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Vihari M, Siddikuzzaman, Berlin Grace VM *
Department of Biotechnology, Karunya University, Coimbatore-641 114, Tamil Nadu, India.

ORIGINAL RESEARCH ARTICLE
Volume 2, Issue 1, Jan-April 2014.

Article history
Received: 15 March 2014
Revised: 20 March 2014
Accepted: 20 April 2014
Early view: 28 April 2014

*Author for correspondence
E-mail: berlingracehod@gmail.com
Mobile/ Tel.: +91 9894051175

Keywords:
ATRA
HeLa cells
Retinoid receptors
Cytotoxicity.

ABSTRACT

Background: All-trans retinoic acid (ATRA) is known to regulate cell growth, differentiation and apoptosis in human. However, its action on cancer cell proliferation is not clear whether it act through regulatory molecules at gene level or directly acts on the cells by inducing apoptosis and delaying cell growth. To analyze the effect of ATRA on the proliferation of cervical cancer cell line HeLa.
Materials and methods: The growth inhibitory effect was analyzed by MTT and Trypan blue assay. The morphology of HeLa cell lines after treatment with ATRA was also studied with the help of Haematoxyline and Eosin staining which showed an improved shape for the cells. This inhibition may be due to growth arrest or due to cell death by apoptosis and measured by TUNEL assay.
Results: The percentage inhibition of ATRA on HeLa cells were found to be in a dose dependent manner and a 78% of inhibition was observed for ATRA at 10-3mM concentration at 48 hours of treatment. The TUNEL assay result has shown higher percentage apoptotic cells (67 cells) per field for 10-3 mM ATRA treatment.
Conclusions: The study indicates that the ATRA has a very good growth inhibitory effect on HeLa cell line with an induction of apoptosis at significant level.

INTRODUCTION

Cervical cancer is the second most common cancer in women worldwide (Berlin-Grace et al., 2006; Zeng et al., 2002). In 2008, an estimated 5,30,000 cases of cervical cancer and 2,75,000 deaths from the disease was reported (Berlin-Grace et al., 2006; Zeng et al., 2002). An estimated 12,800 new cases of cervical cancer were diagnosed in the United States and in 1999, 4800 patients have died of this disease. In India, the highest cervical cancer frequency with 134,000 cases and 73,000 deaths were reported in 2008 (Arbyn et al., 2011). The highest rate of incidence is observed in Guinea, with 6.5% of women developing cervical cancer before 75 years of age (Arbyn et al., 2011). Therefore, it is necessary to search a novel approach to combat cervical cancer. We have reported a direct association of reduced serum ATRA level with different stages of cervical cancer in patients (Berlin-Grace et al., 2006).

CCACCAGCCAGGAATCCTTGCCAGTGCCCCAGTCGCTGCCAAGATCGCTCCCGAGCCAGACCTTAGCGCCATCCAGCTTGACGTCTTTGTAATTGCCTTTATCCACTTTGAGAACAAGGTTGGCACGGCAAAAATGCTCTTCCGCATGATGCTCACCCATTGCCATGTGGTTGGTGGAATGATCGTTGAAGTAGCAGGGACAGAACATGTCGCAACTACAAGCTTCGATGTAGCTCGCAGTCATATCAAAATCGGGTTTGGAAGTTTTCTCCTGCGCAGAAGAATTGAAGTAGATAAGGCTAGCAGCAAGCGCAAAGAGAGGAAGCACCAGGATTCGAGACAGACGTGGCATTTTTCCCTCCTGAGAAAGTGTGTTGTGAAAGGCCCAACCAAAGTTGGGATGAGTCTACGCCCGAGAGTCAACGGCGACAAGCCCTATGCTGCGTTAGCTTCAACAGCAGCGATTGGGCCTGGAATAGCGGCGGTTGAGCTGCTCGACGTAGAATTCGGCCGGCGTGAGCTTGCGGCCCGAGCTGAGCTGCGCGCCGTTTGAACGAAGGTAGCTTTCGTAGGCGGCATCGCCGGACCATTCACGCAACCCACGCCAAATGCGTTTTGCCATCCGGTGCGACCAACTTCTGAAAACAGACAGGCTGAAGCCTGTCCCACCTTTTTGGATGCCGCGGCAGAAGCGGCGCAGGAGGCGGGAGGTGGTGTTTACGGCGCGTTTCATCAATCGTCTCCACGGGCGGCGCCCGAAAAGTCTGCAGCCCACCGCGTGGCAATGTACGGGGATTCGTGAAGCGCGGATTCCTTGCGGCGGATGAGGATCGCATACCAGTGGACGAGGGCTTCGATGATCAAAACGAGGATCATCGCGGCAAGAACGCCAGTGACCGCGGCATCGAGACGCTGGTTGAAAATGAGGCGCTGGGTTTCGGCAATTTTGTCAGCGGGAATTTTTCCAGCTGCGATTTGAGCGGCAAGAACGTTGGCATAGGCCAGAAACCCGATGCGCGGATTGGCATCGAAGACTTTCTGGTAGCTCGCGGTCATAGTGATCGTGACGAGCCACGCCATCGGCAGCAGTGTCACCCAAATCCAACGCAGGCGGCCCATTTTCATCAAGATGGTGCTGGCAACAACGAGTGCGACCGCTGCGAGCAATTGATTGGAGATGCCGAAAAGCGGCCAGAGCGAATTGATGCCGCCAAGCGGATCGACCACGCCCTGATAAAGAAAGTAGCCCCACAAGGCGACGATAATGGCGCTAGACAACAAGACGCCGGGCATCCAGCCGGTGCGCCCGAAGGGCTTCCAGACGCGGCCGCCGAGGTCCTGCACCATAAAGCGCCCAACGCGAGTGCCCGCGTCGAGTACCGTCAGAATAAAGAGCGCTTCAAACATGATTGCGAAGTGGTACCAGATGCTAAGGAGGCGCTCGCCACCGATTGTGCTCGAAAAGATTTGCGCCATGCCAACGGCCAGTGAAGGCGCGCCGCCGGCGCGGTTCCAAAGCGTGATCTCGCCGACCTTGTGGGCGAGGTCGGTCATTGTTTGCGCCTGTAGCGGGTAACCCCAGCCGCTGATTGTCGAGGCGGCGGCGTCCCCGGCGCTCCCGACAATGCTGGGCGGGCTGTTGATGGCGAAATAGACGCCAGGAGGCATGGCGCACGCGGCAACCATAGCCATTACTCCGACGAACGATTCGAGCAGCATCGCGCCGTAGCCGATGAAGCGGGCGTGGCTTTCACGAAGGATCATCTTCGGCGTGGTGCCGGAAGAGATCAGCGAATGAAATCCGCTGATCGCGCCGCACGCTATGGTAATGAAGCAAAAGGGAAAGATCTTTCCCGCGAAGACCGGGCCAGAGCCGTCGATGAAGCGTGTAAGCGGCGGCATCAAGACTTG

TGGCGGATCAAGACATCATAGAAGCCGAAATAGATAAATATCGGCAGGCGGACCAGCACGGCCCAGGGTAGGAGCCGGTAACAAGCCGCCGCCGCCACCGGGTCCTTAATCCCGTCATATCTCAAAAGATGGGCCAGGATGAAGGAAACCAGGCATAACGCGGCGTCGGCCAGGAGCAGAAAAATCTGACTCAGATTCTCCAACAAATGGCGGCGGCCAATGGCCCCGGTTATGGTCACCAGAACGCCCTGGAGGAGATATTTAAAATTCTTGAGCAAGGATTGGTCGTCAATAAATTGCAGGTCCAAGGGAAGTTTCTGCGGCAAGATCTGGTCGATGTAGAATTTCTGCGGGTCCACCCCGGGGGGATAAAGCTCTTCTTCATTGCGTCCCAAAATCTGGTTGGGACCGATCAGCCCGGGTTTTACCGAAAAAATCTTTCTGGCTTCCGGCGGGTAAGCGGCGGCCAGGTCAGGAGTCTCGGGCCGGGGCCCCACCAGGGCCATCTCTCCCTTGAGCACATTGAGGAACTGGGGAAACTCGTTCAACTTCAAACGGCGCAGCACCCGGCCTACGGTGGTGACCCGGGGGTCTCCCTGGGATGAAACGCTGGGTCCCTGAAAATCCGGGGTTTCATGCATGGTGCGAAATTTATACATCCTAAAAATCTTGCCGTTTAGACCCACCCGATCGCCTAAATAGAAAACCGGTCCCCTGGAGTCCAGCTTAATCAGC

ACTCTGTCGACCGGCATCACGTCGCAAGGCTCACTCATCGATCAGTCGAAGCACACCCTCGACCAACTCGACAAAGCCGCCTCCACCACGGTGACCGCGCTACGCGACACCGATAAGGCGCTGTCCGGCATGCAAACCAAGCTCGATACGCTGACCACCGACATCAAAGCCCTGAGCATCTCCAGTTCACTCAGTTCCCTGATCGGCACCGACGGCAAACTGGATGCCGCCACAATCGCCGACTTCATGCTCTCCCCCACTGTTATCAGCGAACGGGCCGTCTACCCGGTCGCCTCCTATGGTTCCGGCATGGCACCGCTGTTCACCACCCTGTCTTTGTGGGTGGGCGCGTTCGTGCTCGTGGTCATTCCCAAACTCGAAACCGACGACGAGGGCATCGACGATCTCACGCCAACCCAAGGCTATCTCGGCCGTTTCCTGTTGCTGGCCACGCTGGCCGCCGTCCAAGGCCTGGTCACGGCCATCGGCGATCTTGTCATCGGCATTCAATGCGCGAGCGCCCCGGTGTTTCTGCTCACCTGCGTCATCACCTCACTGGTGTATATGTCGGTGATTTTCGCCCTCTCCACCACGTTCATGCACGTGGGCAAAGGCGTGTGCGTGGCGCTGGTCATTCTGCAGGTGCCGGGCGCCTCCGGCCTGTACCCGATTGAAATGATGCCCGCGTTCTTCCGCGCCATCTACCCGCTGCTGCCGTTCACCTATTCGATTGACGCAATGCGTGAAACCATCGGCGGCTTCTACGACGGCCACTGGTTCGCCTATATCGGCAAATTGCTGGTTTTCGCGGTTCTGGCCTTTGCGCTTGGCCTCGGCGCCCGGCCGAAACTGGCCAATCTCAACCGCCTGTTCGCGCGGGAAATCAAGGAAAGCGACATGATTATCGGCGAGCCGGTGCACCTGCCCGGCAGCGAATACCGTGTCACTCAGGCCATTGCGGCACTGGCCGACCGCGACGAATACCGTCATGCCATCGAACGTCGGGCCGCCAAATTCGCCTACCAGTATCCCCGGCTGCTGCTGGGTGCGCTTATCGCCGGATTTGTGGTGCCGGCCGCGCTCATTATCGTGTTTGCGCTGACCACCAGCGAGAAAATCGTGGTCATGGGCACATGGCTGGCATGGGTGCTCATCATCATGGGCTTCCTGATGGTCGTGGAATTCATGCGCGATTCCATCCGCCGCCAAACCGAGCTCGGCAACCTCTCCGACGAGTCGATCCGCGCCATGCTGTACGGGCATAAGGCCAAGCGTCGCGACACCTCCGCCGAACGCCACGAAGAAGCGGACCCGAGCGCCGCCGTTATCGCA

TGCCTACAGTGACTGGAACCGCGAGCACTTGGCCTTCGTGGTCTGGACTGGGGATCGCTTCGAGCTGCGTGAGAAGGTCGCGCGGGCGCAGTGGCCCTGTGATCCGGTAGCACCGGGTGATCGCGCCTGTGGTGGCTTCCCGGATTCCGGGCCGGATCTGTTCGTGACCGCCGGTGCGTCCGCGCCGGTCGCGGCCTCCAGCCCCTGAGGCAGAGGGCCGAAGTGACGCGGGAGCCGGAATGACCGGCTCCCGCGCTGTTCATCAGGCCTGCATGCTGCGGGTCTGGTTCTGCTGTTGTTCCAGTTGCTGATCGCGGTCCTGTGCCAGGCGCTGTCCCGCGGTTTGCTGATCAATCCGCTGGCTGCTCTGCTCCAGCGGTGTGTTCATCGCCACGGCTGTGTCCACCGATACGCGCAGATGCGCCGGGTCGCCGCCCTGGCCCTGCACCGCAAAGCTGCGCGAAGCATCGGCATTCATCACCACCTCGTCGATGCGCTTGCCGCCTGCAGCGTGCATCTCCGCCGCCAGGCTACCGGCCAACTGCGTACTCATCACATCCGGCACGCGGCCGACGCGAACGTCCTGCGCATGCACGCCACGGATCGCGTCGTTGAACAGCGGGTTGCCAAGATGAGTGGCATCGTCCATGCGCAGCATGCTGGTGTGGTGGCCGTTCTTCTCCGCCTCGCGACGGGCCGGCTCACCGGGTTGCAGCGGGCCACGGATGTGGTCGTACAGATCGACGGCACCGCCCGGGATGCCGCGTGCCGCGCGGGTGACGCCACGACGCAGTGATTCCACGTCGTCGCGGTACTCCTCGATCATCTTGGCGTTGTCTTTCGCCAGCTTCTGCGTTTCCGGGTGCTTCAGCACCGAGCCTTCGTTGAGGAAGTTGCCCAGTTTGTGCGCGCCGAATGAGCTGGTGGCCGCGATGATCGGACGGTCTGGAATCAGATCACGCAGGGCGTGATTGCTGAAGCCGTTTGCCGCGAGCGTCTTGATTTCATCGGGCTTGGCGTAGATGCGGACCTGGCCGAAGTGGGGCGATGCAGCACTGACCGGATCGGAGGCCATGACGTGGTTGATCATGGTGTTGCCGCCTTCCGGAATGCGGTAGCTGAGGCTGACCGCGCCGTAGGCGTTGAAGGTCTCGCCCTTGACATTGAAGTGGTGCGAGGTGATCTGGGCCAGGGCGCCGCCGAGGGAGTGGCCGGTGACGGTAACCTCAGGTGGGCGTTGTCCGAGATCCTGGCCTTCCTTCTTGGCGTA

Till now there is no curable drug discovered for cervical cancer (Huang et al., 1998). Retinoic acid, being a metabolite of vitamin A plays a vital role in prevention of cancer development. It is a lipophilic molecule, that effects gene transcription by acting as a transcription factor and modulates a variety of biological processes like cell proliferation, differentiation and apoptosis (Malcolm and Matthew, 2003). The most active form of vitamin A (Retinoids) is all-trans retinoic acid (ATRA), derived mostly from animal sources such as liver, egg, milk as retinol/retinyl ester or from plant sources as carotinoid precursor. It plays a multirole in body functions, it is vital for immune system, maintenance of growth and development of tissues. The deficiency of vitamin A can lead to risk of cancer development (Basu et al., 2003). The effects of retinoids are mediated through two classes of receptors-RAR and RXR. Both of them have α, β and γ subclasses with various isoforms (Malcolm and Matthew, 2003). An in vitro growth inhibition study of ATRA on thyroid tumor cell line has reported that both apoptosis and decrease in DNA synthesis in terms of delay in cell cycle progression are the mechanism of growth inhibition (Elisei et al., 2005). A significant number of cancers are often failed to respond to the conventional chemotherapy, radiotherapy and surgery with high percent of recurrence. ATRA is being explored as a potent drug for cancer therapies. ATRA is clinically proven to be an efficient and sole therapeutic drug for acute promyelocytic leukemia (APL) and is a good anti-viral agent too (Gianni et al., 2000). The cervical cancer cell line HeLa is a human papilloma virus (HPV) infected cancer cell line. Hence, the ATRA may have a therapeutic effect on HeLa cell line. The ideal therapeutic target for retinoids is cancers of epithelial tissue origin which include cervical cancer because of their growth and
differentiation are modulated by retinoids (Lippman et al., 1987, 1987a).
The purpose of this study is to find out whether ATRA has direct action on inhibition of cancer cell proliferation, cytotoxicity and induction of apoptosis in HeLa cells in vitro.

MATERIAL AND METHODS

Cell culture